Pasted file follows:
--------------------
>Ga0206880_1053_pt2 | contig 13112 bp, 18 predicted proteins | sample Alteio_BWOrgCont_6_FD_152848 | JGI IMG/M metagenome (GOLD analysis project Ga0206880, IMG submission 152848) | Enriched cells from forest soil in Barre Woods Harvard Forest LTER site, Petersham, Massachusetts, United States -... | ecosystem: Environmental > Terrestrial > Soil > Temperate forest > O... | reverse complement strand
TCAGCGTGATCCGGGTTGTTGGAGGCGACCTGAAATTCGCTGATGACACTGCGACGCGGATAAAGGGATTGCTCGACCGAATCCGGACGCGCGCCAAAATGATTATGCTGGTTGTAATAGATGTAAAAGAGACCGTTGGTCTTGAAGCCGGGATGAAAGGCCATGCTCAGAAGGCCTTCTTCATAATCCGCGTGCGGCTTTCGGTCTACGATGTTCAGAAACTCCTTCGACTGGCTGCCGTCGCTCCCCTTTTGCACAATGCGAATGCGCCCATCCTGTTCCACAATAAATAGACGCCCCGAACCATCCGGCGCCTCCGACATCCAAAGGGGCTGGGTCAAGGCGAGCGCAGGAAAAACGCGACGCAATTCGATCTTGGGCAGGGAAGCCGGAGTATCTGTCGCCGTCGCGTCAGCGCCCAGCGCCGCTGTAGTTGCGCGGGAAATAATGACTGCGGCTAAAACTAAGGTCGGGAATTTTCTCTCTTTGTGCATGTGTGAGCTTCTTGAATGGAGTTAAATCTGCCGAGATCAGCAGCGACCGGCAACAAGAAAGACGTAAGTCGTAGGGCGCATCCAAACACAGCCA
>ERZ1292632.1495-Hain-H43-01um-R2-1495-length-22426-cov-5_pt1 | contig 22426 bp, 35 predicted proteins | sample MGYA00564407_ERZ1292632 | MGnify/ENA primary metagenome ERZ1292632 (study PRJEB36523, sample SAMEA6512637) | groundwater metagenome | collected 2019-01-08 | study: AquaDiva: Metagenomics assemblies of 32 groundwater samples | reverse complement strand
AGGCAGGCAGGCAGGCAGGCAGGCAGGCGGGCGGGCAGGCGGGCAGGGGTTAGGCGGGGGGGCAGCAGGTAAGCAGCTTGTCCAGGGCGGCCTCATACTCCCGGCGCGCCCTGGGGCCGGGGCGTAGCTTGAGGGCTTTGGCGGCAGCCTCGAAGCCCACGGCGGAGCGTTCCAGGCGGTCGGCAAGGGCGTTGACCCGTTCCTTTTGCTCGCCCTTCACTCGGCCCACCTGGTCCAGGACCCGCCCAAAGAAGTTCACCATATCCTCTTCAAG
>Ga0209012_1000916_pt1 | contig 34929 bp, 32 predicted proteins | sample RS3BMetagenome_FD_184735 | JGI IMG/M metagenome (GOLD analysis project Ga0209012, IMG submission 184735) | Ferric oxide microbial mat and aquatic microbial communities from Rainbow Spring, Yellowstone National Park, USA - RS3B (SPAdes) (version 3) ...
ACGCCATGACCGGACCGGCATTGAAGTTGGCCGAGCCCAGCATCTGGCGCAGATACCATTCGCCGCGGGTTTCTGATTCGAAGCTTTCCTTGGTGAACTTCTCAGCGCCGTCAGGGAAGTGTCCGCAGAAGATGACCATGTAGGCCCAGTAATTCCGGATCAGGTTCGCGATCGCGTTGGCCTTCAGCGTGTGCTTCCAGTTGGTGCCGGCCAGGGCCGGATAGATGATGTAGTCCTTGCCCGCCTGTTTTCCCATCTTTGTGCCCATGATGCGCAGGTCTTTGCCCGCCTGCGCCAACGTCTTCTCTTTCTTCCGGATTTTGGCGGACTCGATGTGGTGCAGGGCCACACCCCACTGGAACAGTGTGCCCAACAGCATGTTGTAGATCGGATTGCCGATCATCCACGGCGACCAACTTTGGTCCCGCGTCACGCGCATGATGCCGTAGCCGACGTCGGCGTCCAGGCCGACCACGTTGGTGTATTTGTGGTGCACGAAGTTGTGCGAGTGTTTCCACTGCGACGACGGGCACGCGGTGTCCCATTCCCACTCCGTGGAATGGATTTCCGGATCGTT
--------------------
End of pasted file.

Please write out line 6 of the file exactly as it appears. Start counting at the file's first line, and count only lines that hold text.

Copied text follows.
ACGCCATGACCGGACCGGCATTGAAGTTGGCCGAGCCCAGCATCTGGCGCAGATACCATTCGCCGCGGGTTTCTGATTCGAAGCTTTCCTTGGTGAACTTCTCAGCGCCGTCAGGGAAGTGTCCGCAGAAGATGACCATGTAGGCCCAGTAATTCCGGATCAGGTTCGCGATCGCGTTGGCCTTCAGCGTGTGCTTCCAGTTGGTGCCGGCCAGGGCCGGATAGATGATGTAGTCCTTGCCCGCCTGTTTTCCCATCTTTGTGCCCATGATGCGCAGGTCTTTGCCCGCCTGCGCCAACGTCTTCTCTTTCTTCCGGATTTTGGCGGACTCGATGTGGTGCAGGGCCACACCCCACTGGAACAGTGTGCCCAACAGCATGTTGTAGATCGGATTGCCGATCATCCACGGCGACCAACTTTGGTCCCGCGTCACGCGCATGATGCCGTAGCCGACGTCGGCGTCCAGGCCGACCACGTTGGTGTATTTGTGGTGCACGAAGTTGTGCGAGTGTTTCCACTGCGACGACGGGCACGCGGTGTCCCATTCCCACTCCGTGGAATGGATTTCCGGATCGTT